Josh Campos
Josh's Blog; Data.Code.Cloud

Josh's Blog; Data.Code.Cloud

4 Options to Create Environment Variables on *nix Machines

4 Options to Create Environment Variables on *nix Machines

Setting ENVs on macOS and other *nix Systems

Josh Campos's photo
Josh Campos
·Mar 31, 2022·

2 min read

Table of contents

  • Setting Environment Variables
  • End

Setting Environment Variables

This article is meant as a reminder on how to set up and read environment variables for development.

  • Python Program Invocation. This option allows for variables to live for the duration of your program. This works when starting any Python program regardless of the operating system.

    # Startup with env variables during program invocation
    SOME_KEY="qwerty123" SOME_PORT="99999" myPythonApp.py
    
  • Set via terminal with the EXPORT command. Environment variables created in your terminal are saved to your terminals session. They only exist for the duration of your terminal window, once closed they are gone and are not available across multiple terminal windows. The screenshot below shows an example of a newly created environment variable SOME_TEXT_VAR created in one session that is not available in another. env_export_example.png

  • Using a .env file in development project.
    Add a dot env file to your project to store variables for your project. Depending on your project you can read in the environment variables in different ways specific to your project. env-file-example.png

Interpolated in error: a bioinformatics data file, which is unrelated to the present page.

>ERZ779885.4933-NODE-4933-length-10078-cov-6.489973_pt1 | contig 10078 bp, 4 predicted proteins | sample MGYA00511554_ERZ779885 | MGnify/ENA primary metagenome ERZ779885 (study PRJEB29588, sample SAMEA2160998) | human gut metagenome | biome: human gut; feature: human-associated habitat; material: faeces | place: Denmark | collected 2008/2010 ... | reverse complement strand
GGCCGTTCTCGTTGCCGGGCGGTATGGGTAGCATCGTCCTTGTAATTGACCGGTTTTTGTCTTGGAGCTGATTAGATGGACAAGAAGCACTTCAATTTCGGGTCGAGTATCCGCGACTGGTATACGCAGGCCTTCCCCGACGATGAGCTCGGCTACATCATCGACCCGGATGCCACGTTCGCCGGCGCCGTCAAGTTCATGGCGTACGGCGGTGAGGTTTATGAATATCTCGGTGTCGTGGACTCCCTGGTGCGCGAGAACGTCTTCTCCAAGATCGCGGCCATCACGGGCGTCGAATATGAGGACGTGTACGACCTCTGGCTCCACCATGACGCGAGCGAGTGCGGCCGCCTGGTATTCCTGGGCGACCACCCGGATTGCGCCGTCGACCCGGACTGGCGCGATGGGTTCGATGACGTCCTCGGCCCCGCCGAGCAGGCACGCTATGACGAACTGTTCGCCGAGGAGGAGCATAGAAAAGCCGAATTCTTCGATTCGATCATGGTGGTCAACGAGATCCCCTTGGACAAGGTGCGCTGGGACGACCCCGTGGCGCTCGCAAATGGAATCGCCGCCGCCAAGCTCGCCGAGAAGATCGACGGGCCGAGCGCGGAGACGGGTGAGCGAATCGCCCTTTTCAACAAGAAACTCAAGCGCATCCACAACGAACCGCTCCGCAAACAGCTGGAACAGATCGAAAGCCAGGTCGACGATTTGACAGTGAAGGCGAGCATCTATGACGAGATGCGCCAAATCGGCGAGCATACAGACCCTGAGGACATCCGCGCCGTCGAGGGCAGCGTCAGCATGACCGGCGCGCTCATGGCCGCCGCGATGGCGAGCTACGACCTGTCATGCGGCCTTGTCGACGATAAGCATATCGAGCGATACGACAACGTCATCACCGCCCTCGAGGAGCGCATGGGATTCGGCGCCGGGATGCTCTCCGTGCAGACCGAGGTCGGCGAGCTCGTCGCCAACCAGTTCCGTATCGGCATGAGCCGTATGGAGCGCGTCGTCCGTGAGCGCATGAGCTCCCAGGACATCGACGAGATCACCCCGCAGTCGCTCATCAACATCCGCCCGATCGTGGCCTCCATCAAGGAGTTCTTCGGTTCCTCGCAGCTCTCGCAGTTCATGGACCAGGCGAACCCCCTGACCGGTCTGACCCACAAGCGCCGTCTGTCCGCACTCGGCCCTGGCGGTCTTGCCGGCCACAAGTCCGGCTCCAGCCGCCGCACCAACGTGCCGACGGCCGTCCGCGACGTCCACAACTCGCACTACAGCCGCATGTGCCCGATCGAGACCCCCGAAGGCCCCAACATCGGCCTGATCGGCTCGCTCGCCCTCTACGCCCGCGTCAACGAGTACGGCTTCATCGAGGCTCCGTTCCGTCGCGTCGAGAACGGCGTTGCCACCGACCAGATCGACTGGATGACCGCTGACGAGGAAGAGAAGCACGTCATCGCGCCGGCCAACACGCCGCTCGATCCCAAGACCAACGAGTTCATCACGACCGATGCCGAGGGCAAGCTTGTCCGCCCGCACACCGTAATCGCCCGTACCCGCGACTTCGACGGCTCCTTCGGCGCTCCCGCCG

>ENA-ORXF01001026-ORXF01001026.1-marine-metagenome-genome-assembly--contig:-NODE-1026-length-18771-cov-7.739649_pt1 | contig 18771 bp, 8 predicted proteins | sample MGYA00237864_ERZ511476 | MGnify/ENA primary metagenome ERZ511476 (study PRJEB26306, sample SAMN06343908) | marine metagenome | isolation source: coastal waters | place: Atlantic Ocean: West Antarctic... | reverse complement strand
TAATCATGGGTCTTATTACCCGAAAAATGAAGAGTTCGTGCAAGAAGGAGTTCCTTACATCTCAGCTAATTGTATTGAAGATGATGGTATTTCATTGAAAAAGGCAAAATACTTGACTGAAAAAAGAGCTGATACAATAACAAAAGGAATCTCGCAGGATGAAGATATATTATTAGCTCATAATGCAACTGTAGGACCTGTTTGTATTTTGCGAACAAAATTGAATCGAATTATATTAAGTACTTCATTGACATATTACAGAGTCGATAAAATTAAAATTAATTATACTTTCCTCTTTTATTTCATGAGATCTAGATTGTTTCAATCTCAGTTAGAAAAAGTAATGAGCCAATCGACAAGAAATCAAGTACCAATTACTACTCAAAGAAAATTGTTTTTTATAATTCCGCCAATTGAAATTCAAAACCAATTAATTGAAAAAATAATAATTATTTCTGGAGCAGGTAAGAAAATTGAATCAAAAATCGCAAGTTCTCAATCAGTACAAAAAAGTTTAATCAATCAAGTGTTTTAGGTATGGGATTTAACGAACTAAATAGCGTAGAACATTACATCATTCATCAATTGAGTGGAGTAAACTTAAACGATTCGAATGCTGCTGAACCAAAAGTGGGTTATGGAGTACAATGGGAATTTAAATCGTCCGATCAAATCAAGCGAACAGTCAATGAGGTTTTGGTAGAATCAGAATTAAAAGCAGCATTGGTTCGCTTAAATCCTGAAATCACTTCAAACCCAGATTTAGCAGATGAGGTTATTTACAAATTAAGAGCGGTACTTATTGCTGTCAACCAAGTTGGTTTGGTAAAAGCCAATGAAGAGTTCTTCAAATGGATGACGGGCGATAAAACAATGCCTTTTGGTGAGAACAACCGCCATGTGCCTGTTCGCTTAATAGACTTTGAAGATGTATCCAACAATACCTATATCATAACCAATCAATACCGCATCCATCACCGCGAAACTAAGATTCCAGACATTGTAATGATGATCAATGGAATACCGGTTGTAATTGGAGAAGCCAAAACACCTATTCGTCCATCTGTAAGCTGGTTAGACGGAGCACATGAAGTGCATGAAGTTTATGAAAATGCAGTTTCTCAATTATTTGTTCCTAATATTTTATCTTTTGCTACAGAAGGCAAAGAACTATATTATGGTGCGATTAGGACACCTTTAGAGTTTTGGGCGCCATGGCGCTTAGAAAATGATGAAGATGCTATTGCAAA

• Create permanent environment variables by modifying your Bash or ZSH (Z) Shell Profiles. Based on whatever terminal you use, open the following (macOS) ~/.bash-profile (bash) or ~/.zshrc (ZSH) file in order to create permanent environment variables. You can open those files in nano, vi, or whatever text editor of your liking. The # is a comment indicator. The example below is shown using the ZSH shell in my terminal. create_env.png

Read Environment Variables

From your terminal, you can print out a single environment variable at a time or all of them at once.

echo $VAR_NAME
# terminal print single variable
printenv
# print all system environment variables

End

These are helpful reminders when setting up and accessing environment variables for development.

 
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